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Lucy provided a special breakfast of cods roe on toast and a fruit platter. Then it was time to up anchor and head to Raimiti lodge, some 8 miles away inside the lagoon.  But first, our new friends, biologists, Alison and Randall with whom we had been snorkelling together, dropped by and sang an impromtu “Happy Birthday” in al capella harmony from their dinghy, also bringing the gift of a recipe for mango chutney – plus the ingredients to make it.  So kind.
All the while E looking just gorgeous and not a day older that she was the day before.
Now it’s time for the Birthday Challenge – one that E has set for herself – to go up the mast in the bosun’s chair!  You would have thought the swimming with sharks was challenge enough, but no, she was determined.  So after a thorough briefing from her life coach (Bungles), up she went, had a look about and then came down again.  Again, very brave and well done E! Now we can crack open the champagne and tuck into foie gras followed by tuna fritters.  Yum.
Before the hoist
Up the mast
Down again
Congratulations from life coach B
Finally M&E transfer to the funky hotel and check into our bungalow on the ocean side.  What is this? Running water? Flushing loo? Hot and cold shower?  What comfort!  The hotel advertises itself as “Crusoe Chic” and that’s a good description.  Run by Eric, a French man who first started work on the site 25 years ago, it has grown into a delightful oasis of calm and beauty, and culinary excellence.  It offers only 9 bungalows but there were never more that 4 other guests present during our stay.  L&B join us for dinner that night and then we settle into a few days of separate existence – we in the hotel and they on LS.  What a lovely change. The wind got up and the ocean became pretty nasty so we were not encouraged to move on, deciding instead to stay where we were and, after a few days, exchange places so the L&B were in the hotel while we returned to LS.  In the lagoon we were perfectly protected from the weather outside with no worries whatsoever.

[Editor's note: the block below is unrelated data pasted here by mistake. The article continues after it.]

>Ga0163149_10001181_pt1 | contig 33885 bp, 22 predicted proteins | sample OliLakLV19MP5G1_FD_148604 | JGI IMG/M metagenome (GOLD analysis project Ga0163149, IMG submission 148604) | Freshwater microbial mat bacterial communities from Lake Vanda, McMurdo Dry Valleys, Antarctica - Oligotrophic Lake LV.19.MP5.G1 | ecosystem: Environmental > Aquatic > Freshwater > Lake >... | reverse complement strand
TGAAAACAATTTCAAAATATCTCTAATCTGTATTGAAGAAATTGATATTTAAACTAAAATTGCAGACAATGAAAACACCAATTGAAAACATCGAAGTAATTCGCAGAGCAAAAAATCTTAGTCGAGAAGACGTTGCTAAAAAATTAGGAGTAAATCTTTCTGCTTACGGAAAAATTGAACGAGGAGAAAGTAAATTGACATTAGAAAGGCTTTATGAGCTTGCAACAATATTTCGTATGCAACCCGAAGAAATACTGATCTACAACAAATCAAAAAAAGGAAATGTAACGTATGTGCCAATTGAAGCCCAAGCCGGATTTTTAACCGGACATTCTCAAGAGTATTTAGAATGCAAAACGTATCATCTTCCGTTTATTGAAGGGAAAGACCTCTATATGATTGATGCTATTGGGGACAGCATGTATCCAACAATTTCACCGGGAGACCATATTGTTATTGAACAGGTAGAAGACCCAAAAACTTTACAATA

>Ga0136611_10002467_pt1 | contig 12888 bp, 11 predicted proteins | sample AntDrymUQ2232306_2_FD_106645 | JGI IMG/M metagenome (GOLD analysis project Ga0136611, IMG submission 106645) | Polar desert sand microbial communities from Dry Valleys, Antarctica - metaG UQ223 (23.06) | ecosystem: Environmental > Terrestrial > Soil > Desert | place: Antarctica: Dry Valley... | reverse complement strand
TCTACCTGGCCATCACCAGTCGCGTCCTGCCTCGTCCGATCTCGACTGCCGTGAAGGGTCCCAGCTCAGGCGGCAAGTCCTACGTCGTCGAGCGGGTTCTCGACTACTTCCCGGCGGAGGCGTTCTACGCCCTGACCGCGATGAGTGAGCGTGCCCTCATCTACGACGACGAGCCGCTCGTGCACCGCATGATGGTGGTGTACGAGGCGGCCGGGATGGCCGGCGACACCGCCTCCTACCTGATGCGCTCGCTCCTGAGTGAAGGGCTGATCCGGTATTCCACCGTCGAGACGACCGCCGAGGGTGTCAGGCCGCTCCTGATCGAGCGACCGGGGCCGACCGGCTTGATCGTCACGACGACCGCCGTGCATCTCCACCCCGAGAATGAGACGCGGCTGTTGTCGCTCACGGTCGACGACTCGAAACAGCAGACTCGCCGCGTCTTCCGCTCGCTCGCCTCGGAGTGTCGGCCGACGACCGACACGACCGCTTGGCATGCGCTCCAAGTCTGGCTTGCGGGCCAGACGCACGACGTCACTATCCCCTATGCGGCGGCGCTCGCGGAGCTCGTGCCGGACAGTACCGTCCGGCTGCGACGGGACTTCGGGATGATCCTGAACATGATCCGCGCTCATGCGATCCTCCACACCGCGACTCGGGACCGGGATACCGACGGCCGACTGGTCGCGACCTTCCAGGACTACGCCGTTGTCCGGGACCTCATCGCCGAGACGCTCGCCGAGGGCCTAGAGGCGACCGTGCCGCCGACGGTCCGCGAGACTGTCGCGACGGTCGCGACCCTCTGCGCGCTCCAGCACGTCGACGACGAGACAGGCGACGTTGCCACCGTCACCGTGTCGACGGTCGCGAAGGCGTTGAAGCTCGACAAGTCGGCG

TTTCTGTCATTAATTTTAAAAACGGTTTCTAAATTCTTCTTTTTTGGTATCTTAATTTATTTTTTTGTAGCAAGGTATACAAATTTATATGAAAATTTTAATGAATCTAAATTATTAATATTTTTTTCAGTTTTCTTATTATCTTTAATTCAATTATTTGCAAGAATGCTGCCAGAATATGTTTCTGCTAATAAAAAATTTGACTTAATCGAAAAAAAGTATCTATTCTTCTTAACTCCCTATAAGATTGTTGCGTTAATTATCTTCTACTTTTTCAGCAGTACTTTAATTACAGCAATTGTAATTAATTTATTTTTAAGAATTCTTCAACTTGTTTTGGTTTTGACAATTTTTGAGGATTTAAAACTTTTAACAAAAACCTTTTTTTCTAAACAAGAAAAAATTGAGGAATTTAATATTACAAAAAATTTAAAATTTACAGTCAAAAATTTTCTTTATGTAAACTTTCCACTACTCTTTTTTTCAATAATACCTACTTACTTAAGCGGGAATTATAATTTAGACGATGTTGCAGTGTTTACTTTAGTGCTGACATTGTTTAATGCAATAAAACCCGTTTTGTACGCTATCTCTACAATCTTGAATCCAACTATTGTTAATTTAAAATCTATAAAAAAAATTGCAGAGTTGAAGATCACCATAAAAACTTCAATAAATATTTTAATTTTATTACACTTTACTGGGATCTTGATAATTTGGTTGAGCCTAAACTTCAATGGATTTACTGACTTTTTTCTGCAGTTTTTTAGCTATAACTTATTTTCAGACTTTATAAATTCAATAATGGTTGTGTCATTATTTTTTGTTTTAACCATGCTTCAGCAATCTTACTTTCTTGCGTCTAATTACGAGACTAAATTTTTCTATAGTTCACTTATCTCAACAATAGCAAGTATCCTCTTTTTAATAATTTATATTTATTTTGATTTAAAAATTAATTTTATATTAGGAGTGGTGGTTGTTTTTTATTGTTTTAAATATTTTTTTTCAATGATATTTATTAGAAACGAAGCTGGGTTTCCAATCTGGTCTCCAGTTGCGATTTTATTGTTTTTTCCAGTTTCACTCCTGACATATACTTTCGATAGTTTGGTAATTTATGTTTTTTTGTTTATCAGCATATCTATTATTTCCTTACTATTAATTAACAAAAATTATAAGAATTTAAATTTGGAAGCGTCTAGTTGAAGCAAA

Raimiti Hotel
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Some wild life at the hotel
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A week after our arrival, things improved and we all came back on board and we sailed northwards, again inside the lagoon, to the village of Rotoava where we found another excellent anchorage off the village in company with about 20 yachts, including some old friends such as Sabir, Let It Go and Calypso.  Two days later after, shopping and refilling our gas cylinders (miraculous) we made our way to the North pass and made a swift exit with the outgoing stream into the overfalls outside and then set course for Toau.
This was a 40 mile passage, most of it quite close to the coasts of the atolls so I reckoned this would be good for fishing.  I was not wrong: after some time we landed a whopping mahi mahi, 1.4 metres long and weighing 17 kg.  That’s definitely the biggest fish I’ve ever caught.  The team swung into action and an hour later this beautiful fish had been filleted and bagged.
Just in time too, since we had now arrived at the Anse Amyot, our destination.  Conditions were perfect for our entry to this remarkable spot.  The pass gives entry to a pool protected by the reef but it doesn’t provide access to the lagoon since the way on the inner side is blocked by large coral banks. Space is a bit restricted and mooring buoys had been laid, so we picked up our mooring and sat down to our fish feast. 
And now, two days later, we are on our way again, headed for Moorea 240 miles away.  After a perfect day of calm and sunshine closed with a spectacular sunset we have said goodbye to The Dangerous Archipelago – for now.